Ford Ecosport 1.0 Ecoboost

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February 22

A 1.26 ton car with a tiny 1.0litre, 3 cylinder petrol engine. You can’t be serious, said my mate. I asked him, to take a wild guess at how much horsepower it might be producing and he reckoned 60-70bhp, because that is close to what an A star with similar engine capacity and three cylinders produce. You should have seen the look on his face when I said 123bhp. Better still, you should have seen it in his eyes, later when were doing 140kmph on the Goan roads and still accelerating. In my defense, we had a plane to catch. And if we had missed it, I would have been happier to drive it all the way back.

Welcome to the Ford Ecosport 1.0litre Ecoboost. That last bit is where we will focus first. This remarkable engine is Ford’s contribution to the global downsizing trend. I have waited a whole year to try out this engine. Here is a tiny 1.0L engine made to perform like a large 1.6 but without the fuel consumption. It is a bit like the new VW 1.2TSI and employs direct injection and a turbocharger for better combustion. Making a 3cyl vibration free is not easy, but Ford has done a good job. They haven’t gone for the usual counter rotating balancer shaft to save weight. Instead what they have done is include an unbalanced crank with weights on strategic points to iron out the 3 cyl vibrations. The result is an engine that is barely perceptible at idle and revs like a 4 cylinder motor. The power and torque outputs stand at 123bhp and 170N-m. It revs upto 6500rpm and when you are not doing that, it returns an ARAI certified mileage of 18.9kmpl. Not surprisingly, it was the winner of the ‘Engine of the Year Award in 2012’ – title that is usually the preserves of the best V8s and V10s.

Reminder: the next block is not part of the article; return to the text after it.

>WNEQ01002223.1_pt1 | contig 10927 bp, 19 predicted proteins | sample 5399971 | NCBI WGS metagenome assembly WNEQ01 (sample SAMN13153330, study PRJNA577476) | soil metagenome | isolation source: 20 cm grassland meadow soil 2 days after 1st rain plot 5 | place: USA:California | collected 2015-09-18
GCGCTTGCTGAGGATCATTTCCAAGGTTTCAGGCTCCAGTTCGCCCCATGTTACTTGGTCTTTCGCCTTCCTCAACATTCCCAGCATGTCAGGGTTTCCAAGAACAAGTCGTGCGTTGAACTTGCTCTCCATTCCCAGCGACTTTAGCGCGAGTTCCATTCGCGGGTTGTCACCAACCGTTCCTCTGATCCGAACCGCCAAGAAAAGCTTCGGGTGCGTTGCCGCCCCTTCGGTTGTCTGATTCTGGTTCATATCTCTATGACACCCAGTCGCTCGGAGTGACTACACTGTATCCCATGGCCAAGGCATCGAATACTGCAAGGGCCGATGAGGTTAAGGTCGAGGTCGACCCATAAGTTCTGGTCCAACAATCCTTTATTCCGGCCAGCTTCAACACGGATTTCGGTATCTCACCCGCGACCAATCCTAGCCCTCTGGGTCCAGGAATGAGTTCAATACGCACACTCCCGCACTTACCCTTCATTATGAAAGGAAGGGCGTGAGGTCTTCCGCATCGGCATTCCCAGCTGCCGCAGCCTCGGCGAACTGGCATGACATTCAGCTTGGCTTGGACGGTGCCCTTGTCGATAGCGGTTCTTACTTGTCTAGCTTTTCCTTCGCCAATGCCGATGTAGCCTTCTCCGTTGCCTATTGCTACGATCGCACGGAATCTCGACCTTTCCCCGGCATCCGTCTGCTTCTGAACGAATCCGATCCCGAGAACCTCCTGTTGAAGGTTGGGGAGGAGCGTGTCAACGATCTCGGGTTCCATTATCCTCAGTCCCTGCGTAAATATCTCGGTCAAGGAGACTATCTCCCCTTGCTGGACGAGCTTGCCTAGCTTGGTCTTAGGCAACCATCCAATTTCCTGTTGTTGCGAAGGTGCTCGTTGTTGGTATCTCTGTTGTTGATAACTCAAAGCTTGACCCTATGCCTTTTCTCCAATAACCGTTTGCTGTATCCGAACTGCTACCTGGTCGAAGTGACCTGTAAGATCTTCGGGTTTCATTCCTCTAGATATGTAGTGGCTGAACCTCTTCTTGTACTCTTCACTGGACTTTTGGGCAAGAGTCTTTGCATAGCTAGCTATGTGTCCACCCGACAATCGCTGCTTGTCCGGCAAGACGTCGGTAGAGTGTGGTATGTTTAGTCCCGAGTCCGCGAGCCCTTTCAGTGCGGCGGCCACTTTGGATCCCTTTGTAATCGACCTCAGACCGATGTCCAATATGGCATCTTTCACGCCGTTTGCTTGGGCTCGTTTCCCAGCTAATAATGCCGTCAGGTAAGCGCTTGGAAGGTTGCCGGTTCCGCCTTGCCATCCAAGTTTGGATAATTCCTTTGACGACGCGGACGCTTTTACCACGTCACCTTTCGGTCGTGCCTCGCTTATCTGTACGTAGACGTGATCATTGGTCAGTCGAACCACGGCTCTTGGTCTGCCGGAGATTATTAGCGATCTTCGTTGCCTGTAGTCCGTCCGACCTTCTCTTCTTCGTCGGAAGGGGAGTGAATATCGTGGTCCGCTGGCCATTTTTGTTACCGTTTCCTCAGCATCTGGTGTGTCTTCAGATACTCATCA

What is it like to drive then? Moving off gradually you feel like a normal naturally aspirated car albeit with a small engine. But floor it and immediately the lack of cubes is apparent. It takes a while, say about 1800rpm, for the turbo to spool up. And this is particularly noticeable when going up inclines. Worse still, the 3cyl imbalance becomes immediately apparent as the engine starts to struggle. But once the turbo wakes up, the whole story goes for a change. The Ecosport picks up speed rather quickly. It has got plenty of passing power than the small engine capacity would have you believe. Part throttle responses are particularly good and you can upshift quite early at about 4500 rpm and still have the turbo on boost for the next gear. This makes for good progress on our highways. It needs a few extra shifts, but the nicely loaded five speed manual is a joy to use.

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And having a good engine is part of the whole driving experience, because the Ecosport has the best steering and chassis balance of all mini SUVs. The steering is light enough for city use and gets progressively weighted as speeds increase. The high seating position is a cause for concern, initially, but the whole car is so well poised, you can carry ludricrous amounts of speed into each corner. There balance is quite neutral and it is easy to get the tail step out ever so slightly with a hint of trail braking, before the ESP intervenes and brings it back in line. Brakes are fade free and offer good feedback and the only fly in the ointment were MRF ZVTV tyres. These despite being generous 205/60R16 didn’t seem to have enough lateral grip and were almost no good on the wet patches. It rides quite fell on 16 inch rims, though sometimes, it can be bit harsh at slow speeds.